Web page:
"AMC brings a level of legitimacy to the course," said Sgt. 1st Class Eric R. Bunuan, noncommissioned officer-in-charge of the course conducted at Kalsu's Blackhawk Academy. "When the TACOM LAR comes in, they listen - he's the expert."

Bunuan said that in addition to the technical expertise the LARs bring, they also "open their [the students] eyes to assets they would not have seen otherwise."

Spc. John L. Barton, Company C, 2nd Battalion, 227th Aviation Regiment, agreed. He said he learned a lot more about MRAPs from Fitzsimmons.

The last day of the CLC was a situational awareness exercise and both Luga and Fitzsimmons were on hand early as the Soldiers prepared their vehicles and weapons. Their primary mission was not to provide direct assistance to the Soldiers but to assess the skills learned in the sessions they taught.

"We already taught them," said Fitzsimmons, TACOM automotive LAR. "Now we see what they learned."

"The civilians made the class much more interactive," said Sgt. George C, Hilt, assigned to Headquarters, Headquarters Company, 1st Battalion, 2nd Infantry Regiment. "We learned more about spot checks on weapons and specifics to look for. These are more tools in the tool kit."

Luga, TACOM armament LAR, was also on hand when Soldiers from Headquarters, Headquarters Detachment, 2nd Battalion, 28th Infantry Regiment prepared to go on a night patrol. He climbed on top of an MRAP to help Soldiers check the .50-caliber machine gun.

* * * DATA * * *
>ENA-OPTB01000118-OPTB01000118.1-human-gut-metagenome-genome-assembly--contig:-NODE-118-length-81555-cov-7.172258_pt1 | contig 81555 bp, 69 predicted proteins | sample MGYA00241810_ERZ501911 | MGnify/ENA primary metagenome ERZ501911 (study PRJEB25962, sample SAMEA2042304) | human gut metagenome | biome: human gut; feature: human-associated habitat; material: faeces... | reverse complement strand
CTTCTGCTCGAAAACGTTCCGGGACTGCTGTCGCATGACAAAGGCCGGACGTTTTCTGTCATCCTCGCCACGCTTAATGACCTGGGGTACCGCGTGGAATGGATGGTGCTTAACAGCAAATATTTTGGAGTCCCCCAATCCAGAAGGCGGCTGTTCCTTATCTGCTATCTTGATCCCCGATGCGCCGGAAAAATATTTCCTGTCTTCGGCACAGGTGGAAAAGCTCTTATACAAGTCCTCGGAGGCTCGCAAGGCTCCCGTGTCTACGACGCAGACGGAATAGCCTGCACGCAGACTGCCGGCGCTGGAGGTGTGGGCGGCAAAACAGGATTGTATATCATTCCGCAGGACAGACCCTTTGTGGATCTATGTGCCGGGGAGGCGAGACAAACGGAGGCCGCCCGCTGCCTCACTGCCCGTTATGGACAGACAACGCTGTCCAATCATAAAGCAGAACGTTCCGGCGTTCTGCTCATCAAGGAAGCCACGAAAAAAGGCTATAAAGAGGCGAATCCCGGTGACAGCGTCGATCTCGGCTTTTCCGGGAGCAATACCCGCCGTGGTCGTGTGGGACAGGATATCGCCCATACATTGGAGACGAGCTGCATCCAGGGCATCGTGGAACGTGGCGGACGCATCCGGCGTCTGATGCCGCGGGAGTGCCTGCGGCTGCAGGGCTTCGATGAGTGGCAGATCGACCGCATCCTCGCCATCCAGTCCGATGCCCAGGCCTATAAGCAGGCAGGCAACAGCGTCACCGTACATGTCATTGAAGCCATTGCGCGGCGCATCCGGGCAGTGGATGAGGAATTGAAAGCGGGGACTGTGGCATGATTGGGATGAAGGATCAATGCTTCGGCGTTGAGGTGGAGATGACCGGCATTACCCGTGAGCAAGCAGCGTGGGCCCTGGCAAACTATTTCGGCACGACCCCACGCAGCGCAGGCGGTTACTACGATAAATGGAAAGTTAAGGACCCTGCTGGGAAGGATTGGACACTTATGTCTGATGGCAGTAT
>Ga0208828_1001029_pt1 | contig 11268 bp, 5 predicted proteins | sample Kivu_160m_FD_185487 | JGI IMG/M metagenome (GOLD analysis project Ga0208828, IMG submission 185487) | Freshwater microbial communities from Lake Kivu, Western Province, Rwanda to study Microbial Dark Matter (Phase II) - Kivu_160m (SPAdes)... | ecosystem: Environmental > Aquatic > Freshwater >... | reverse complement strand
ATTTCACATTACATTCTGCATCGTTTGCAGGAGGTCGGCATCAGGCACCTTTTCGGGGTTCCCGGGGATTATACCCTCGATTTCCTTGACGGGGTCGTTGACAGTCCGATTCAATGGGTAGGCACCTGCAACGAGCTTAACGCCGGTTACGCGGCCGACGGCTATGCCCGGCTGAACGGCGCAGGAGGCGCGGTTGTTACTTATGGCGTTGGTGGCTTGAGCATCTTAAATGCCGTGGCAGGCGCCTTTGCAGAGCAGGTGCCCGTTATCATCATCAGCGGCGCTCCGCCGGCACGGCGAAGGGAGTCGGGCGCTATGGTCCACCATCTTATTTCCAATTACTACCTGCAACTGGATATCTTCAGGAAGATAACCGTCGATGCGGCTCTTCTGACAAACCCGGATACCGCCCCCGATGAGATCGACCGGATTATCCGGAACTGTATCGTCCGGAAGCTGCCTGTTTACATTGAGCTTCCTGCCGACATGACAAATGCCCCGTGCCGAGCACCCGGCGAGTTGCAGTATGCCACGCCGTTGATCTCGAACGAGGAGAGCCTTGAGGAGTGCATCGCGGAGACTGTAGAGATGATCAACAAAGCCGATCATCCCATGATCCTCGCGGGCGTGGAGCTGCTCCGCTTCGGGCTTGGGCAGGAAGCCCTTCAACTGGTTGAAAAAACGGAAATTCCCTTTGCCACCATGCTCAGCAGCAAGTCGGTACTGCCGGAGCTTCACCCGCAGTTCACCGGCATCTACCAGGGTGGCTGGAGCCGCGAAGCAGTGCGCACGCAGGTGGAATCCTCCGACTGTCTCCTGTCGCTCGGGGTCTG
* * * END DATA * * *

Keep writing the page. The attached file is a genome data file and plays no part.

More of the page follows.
"AMC helps a great deal," said Sgt. 1st Class Adam C. Martinez, Headquarters Detachment, 2nd Bn., 28th Inf. Regt. "They help with vehicles and equipment and training. They're always available and they keep Soldiers up to date. They make sure every Soldier has the proper training."

"I'm pretty confident," said Spc. Ricardo R. Arriola, HHD, 2nd Bn., 28th Inf. Regt. "AMC helped us learn the .50-cal. more in depth and [the automotive LAR and BAE Systems field service representative] taught us step-by-step the systems on the Caiman - full maintenance checks by the book."

He added that all the Soldiers received driver training and many received maintenance training on the vehicles. His jobs on the mission included being the driver for the platoon sergeant's vehicle, primary medevac coordinator and ensuring everything on his vehicle is okay.

A somewhat different perspective on AMC vehicle support provided to the 172nd was provided by Spc. Candice E. Witherington, a deadline vehicle clerk in the brigade's maintenance section.

"The Sprung [MRAP site] is such a valuable asset," she said. "They take some of the burden off our mechanics and motor pools. They are the SMEs [subject matter experts] for all MRAP variants."

Deadline vehicle clerk is not Witherington's only job; she is also the mortuary affairs adviser for the brigade and brings that perspective into play when she talks about MRAPs and the support and training provided by AMC personnel.